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Conservatively Speaking

State Senator Mary Lazich (R-New Berlin) represents parts of four counties: Milwaukee, Waukesha, Racine, and Walworth. Her Senate District 28 includes New Berlin, Franklin, Greendale, Hales Corners, Muskego, Waterford, Big Bend, the town of Vernon and parts of Greenfield, East Troy, and Mukwonago. Senator Lazich has been in the Legislature for more than a decade. She considers herself a tireless crusader for lower taxes, reduced spending and smaller government.

Remembering 9-11

At times, it seems like yesterday I received a call from my husband explaining a plane hit the World Trade Center.  As we spoke, I turned on the TV and watched as the second plane hit.  Soon our children called.  The routine of that day and subsequent days was abruptly changed.  As events unfolded, we entered an altered security environment. 

During the summer of 2006, my husband and I visited Ground Zero.  It was an amazing experience and I highly recommend it to everyone.  We had the privilege of Retired New York City Fire Department Lieutenant Paul McFadden as a tour guide.  Lieutenant McFadden described 9-11 was a beautiful, clear day and he was on the golf course.  He got news that a plane hit the Trade Center, and he joked with his golf partners about a person that could not see the tower and ran into it, explaining it happens occasionally at New York City that someone gets a pilot’s license and flies around Manhattan flying into things.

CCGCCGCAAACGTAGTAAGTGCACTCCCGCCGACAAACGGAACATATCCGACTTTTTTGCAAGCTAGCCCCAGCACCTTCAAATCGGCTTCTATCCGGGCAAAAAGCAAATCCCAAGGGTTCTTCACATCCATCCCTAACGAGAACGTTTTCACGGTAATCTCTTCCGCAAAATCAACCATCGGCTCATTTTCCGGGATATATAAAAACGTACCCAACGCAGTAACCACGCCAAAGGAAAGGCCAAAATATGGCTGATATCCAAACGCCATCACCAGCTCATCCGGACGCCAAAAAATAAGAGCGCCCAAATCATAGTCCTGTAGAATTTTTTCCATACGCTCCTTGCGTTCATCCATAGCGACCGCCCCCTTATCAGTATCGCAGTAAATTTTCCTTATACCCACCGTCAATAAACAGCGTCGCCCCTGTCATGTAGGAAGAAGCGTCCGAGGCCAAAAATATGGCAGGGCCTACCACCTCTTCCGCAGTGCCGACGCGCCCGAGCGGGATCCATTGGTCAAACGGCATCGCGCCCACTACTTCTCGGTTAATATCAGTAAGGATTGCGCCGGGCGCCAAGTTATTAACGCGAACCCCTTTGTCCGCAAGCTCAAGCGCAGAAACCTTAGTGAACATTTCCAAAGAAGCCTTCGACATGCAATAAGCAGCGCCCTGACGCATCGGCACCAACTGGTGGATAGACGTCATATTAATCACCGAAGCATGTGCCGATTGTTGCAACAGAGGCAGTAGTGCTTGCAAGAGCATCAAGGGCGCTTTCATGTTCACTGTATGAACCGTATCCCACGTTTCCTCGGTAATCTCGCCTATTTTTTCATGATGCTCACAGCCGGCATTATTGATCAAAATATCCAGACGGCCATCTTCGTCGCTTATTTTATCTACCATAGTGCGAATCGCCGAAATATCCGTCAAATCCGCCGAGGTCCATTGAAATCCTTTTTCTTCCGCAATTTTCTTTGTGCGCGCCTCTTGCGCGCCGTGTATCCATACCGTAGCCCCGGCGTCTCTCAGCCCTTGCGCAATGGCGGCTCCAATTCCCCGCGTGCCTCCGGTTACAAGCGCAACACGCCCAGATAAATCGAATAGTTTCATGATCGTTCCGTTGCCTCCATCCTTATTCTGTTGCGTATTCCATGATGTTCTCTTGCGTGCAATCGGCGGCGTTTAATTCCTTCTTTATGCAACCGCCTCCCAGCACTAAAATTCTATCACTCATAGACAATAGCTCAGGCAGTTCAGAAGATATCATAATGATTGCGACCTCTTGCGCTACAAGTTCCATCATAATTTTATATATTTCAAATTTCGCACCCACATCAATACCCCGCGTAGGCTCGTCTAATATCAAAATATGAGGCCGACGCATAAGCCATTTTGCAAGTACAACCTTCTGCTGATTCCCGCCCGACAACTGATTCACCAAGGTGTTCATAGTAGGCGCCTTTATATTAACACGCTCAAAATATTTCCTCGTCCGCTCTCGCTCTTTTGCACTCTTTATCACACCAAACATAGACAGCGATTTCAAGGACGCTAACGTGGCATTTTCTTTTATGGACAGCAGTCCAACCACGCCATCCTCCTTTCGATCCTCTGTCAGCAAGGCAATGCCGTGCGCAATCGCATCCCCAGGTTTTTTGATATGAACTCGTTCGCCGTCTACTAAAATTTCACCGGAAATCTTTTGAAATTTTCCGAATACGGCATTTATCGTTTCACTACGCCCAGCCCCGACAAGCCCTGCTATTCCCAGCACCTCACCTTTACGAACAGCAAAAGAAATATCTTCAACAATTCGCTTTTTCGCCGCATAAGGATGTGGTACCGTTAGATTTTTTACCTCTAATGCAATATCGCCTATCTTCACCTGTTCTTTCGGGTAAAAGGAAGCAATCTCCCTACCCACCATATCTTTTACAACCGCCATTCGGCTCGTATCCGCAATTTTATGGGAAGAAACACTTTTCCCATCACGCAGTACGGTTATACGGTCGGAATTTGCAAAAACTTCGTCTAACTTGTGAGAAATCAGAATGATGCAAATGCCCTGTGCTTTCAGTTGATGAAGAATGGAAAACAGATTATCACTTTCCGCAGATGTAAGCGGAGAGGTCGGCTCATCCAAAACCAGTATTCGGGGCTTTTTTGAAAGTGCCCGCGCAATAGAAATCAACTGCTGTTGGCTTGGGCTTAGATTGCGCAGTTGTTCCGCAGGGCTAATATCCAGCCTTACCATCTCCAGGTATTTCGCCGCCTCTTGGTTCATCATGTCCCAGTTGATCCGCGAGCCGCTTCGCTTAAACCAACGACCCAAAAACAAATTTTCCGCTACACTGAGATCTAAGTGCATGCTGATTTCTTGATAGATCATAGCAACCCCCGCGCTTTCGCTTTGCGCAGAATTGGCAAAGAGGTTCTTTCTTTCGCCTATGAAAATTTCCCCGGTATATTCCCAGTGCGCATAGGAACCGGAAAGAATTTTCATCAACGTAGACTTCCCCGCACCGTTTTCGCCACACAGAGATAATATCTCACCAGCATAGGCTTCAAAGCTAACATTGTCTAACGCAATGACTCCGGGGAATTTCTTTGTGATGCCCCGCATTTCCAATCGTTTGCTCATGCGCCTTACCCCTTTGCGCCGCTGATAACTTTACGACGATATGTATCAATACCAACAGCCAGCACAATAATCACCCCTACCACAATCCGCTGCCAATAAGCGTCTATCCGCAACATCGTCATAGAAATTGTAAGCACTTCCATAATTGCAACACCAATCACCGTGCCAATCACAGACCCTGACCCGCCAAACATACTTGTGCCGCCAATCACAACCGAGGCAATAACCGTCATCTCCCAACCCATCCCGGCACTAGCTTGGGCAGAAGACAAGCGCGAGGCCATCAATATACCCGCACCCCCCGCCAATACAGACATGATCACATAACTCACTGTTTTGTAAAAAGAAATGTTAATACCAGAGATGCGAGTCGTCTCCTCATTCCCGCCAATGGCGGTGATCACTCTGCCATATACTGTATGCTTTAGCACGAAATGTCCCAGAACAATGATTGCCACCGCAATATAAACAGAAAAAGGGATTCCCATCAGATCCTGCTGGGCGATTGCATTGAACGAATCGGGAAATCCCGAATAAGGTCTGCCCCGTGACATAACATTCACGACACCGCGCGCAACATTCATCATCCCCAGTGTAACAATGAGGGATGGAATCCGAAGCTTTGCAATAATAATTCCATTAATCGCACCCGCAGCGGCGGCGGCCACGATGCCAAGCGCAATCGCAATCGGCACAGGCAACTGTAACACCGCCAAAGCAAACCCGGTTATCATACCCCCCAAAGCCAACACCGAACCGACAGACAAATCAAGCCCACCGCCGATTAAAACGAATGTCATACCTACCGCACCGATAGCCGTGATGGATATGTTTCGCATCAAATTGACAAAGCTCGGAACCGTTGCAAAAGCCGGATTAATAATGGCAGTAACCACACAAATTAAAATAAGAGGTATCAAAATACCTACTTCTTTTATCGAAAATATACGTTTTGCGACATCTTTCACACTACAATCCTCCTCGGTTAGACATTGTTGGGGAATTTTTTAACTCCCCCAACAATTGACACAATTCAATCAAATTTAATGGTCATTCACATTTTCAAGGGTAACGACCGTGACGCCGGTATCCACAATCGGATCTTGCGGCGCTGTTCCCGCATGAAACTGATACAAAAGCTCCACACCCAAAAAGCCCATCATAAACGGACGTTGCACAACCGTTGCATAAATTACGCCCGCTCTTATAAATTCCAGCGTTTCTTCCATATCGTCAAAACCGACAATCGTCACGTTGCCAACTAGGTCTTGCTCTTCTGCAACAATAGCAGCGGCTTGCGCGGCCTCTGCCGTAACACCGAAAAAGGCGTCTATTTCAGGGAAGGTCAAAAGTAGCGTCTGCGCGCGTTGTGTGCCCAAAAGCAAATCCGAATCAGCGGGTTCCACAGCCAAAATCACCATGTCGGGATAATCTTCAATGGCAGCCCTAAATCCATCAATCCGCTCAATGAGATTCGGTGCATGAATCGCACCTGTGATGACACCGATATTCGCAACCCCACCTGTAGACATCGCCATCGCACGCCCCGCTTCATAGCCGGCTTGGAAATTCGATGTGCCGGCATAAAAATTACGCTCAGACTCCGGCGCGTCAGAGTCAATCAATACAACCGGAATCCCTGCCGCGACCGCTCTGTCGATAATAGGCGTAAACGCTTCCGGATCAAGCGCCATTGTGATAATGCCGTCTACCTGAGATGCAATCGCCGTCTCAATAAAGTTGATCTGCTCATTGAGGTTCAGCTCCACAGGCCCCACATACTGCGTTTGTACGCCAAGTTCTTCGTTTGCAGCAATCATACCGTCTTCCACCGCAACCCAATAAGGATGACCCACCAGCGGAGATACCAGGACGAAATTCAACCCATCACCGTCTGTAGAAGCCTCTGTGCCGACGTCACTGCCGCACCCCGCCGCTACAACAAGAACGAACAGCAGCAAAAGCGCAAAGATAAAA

As he learned the seriousness, he went home to his wife standing at the door with his gear and went to the site to get directions from Ray Downey, an author, lecturer, world expert in special operations, experienced at the Oklahoma City 1995 bombing, and often consulted to strategize.  Lieutenant McFadden was confident Ray would have the command post set up and Lieutenant McFadden would lead a company of firefighters.  Upon arrival at the site, Ray Downey’s son informed Lieutenant McFadden that Ray was under the collapse. 

 

During the tour, we learned many families of the deceased did not get remains of loved ones, and they view the site as a grave.  Lieutenant McFadden pointed to a building body parts were found five years later, two weeks prior to our June 20, 2006, tour.

 

Lieutenant McFadden explained life the day of and after 9-11 as experienced by volunteers, family members of the deceased, and residents of Manhattan.  As I reflect on touring the World Trade Center site and the events of 9-11, it brings a combination of immense sadness at the loss of life, anger at the violence, and pride in the United States of America.  We are a country of mostly law abiding, caring people.  Viewing the destruction of our property and the vile destruction of human life at New York City escapes comprehension and is counter to the common bond of pride among most Americans.

 

The acts perpetrated against America were evil and sadistic. We must never forget the innocent men and women horrifically dying while doing their daily routine.  We must never forget the actions of heroes on that fateful day, emergency personnel at Ground Zero, and the brave passengers aboard Flight 93.

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